Assessing accuracy in citizen science-based plant phenology monitoring
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In the USA, thousands of volunteers are engaged in tracking plant and animal phenology through a variety of citizen science programs for the purpose of amassing spatially and temporally comprehensive datasets useful to scientists and resource managers. The quality of these observations and their suitability for scientific analysis, however, remains largely unevaluated. We aimed to evaluate the accuracy of plant phenology observations collected by citizen scientist volunteers following protocols designed by the USA National Phenology Network (USA-NPN). Phenology observations made by volunteers receiving several hours of formal training were compared to those collected independently by a professional ecologist. Approximately 11,000 observations were recorded by 28 volunteers over the course of one field season. Volunteers consistently identified phenophases correctly (91 % overall) for the 19 species observed. Volunteers demonstrated greatest overall accuracy identifying unfolded leaves, ripe fruits, and open flowers. Transitional accuracy decreased for some species/phenophase combinations (70 % average), and accuracy varied significantly by phenophase and species (p < 0.0001). Volunteers who submitted fewer observations over the period of study did not exhibit a higher error rate than those who submitted more total observations. Overall, these results suggest that volunteers with limited training can provide reliable observations when following explicit, standardized protocols. Future studies should investigate different observation models (i.e., group/individual, online/in-person training) over subsequent seasons with multiple expert comparisons to further substantiate the ability of these monitoring programs to supply accurate broadscale datasets capable of answering pressing ecological questions about global change.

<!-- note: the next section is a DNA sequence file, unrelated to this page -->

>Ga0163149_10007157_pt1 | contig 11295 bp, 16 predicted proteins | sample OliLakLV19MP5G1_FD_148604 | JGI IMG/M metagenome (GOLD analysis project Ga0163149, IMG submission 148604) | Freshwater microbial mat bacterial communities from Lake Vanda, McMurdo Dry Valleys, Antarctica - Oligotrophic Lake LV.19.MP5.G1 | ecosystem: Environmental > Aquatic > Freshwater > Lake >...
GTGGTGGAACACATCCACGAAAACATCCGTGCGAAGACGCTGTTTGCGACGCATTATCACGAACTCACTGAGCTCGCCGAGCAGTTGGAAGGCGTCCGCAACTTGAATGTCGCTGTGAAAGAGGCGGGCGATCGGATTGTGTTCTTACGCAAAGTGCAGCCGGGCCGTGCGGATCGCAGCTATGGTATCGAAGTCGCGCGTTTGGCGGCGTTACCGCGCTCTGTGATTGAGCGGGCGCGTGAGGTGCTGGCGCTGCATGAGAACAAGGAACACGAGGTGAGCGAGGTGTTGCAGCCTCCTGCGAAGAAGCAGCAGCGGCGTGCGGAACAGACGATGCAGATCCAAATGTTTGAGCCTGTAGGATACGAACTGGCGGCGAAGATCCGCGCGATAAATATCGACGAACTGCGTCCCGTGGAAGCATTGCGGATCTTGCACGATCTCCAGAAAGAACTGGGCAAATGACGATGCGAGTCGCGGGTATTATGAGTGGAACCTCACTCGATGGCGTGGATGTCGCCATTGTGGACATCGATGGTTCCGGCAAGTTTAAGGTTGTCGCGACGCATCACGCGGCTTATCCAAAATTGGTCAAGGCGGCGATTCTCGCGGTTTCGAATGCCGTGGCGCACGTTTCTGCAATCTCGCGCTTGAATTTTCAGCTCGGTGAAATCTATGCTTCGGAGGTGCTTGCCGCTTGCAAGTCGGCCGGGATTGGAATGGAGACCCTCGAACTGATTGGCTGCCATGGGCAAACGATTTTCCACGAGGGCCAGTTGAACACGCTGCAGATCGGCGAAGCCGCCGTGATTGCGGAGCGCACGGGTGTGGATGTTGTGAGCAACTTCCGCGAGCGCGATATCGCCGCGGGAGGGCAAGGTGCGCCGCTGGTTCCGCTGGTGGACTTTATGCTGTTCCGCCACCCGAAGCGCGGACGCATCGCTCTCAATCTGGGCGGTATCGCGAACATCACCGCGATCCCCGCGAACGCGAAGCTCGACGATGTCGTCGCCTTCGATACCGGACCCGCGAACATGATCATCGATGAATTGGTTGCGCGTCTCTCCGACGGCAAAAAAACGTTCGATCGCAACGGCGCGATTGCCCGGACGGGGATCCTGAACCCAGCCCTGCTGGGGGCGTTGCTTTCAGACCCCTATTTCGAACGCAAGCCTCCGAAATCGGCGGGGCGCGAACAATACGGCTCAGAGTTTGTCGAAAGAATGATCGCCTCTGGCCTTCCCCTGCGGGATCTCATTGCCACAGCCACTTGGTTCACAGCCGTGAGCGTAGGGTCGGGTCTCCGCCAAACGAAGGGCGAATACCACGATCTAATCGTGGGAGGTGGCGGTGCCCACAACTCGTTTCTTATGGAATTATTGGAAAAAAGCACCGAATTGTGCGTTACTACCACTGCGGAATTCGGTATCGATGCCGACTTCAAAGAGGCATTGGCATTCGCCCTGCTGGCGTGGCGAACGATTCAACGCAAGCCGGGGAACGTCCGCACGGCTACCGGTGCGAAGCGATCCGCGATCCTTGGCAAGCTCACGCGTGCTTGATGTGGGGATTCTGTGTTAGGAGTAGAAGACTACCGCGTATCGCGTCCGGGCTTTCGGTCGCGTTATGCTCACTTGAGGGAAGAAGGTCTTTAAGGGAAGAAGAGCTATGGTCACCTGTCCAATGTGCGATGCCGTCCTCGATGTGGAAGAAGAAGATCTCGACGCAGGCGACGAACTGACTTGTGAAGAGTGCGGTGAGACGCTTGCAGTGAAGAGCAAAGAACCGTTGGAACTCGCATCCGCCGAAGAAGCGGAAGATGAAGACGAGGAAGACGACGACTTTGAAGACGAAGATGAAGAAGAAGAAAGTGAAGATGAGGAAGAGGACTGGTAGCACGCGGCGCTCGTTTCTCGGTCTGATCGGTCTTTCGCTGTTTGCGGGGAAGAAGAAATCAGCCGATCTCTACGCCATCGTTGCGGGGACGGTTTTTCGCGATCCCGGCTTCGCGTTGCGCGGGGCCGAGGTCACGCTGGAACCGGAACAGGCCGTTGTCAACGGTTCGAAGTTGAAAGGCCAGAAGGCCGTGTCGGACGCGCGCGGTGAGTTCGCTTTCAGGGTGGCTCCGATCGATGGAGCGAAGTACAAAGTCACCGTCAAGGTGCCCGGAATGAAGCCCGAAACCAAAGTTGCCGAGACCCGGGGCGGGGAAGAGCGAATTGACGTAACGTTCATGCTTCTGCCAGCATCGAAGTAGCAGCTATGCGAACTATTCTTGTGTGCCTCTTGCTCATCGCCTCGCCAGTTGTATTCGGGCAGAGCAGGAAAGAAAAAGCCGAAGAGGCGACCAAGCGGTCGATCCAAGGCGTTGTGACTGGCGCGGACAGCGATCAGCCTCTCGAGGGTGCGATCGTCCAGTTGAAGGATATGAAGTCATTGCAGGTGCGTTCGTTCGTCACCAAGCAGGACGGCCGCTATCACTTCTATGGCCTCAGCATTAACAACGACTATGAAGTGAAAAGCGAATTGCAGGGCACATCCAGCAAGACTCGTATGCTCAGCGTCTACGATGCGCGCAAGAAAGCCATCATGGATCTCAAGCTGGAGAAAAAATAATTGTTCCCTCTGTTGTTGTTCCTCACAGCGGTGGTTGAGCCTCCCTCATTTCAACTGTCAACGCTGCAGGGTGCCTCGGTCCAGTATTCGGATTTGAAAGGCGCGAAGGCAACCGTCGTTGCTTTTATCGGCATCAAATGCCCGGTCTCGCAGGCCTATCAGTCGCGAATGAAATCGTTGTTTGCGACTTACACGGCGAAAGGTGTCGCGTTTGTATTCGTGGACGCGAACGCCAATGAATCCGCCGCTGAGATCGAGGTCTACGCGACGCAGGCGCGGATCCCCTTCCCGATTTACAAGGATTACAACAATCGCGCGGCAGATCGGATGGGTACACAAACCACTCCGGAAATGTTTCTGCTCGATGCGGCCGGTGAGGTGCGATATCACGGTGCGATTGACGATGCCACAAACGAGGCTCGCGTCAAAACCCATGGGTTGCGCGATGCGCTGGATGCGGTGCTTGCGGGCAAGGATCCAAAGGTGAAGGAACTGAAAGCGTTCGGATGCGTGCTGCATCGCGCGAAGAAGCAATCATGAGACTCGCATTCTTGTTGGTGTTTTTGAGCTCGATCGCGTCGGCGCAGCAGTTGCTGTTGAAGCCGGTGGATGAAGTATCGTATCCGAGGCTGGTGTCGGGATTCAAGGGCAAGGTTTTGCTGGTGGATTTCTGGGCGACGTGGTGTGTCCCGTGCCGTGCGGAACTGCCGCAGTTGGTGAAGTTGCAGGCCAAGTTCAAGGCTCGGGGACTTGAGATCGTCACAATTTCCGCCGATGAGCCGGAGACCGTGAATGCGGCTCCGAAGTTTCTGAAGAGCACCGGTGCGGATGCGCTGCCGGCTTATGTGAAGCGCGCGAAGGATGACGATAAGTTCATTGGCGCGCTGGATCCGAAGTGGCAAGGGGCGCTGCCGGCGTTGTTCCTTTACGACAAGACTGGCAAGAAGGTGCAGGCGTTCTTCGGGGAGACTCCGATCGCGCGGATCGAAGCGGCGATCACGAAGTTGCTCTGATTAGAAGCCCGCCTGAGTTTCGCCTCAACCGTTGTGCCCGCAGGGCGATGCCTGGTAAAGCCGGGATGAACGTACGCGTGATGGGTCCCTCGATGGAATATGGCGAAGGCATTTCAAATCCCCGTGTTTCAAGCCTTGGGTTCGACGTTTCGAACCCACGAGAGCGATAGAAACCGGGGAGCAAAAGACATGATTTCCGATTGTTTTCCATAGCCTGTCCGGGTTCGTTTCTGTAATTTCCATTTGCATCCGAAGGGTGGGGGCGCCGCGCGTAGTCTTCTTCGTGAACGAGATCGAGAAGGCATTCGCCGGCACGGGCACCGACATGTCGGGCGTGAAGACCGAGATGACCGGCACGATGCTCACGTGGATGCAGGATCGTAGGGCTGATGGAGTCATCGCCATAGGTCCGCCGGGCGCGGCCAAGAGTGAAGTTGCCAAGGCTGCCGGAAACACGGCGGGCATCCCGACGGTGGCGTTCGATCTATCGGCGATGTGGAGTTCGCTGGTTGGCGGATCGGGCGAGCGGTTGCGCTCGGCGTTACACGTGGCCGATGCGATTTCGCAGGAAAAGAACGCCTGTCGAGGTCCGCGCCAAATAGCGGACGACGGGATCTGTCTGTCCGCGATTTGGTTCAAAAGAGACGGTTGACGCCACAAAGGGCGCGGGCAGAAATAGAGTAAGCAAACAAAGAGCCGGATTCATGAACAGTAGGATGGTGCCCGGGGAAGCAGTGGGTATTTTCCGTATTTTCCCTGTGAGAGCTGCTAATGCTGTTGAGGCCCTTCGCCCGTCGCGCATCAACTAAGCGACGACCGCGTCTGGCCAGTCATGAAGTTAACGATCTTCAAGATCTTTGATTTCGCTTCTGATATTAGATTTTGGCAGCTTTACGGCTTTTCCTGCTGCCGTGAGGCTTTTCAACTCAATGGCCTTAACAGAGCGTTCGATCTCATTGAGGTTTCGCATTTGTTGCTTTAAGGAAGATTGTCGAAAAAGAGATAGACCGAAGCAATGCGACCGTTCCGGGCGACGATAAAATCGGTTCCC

KeywordsCitizen science Data accuracy Phenology Protocols Nature’s Notebook USA National Phenology Network
Sincere thanks to all contributors to this study including Lori Anne Barnett, Ellen Denny, Alyssa Rosemartin, Jake Weltzin, and USA-NPN National Coordinating Office staff, Dr. Marion Dresner, Dr. Sybil Kelly, Kelly Fisher, Jill Van Winkle, and Rhiannon LeFay from Portland State University, all volunteers from Portland Budwatch (with a special thanks to Harriet Denison and Mark Feldman for their dedication to the project), and Kendra Peterson-Morgan and Rachel Feliz of Portland Parks and Recreation. The USA-NPN National Coordinating Office is grateful for the critical role this study played in refining plant phenology protocols. This project was funded in part by NSF award #0941763, Interactive Teaching Materials for Understanding Ecological Response from Climate Change in Urban Forests.
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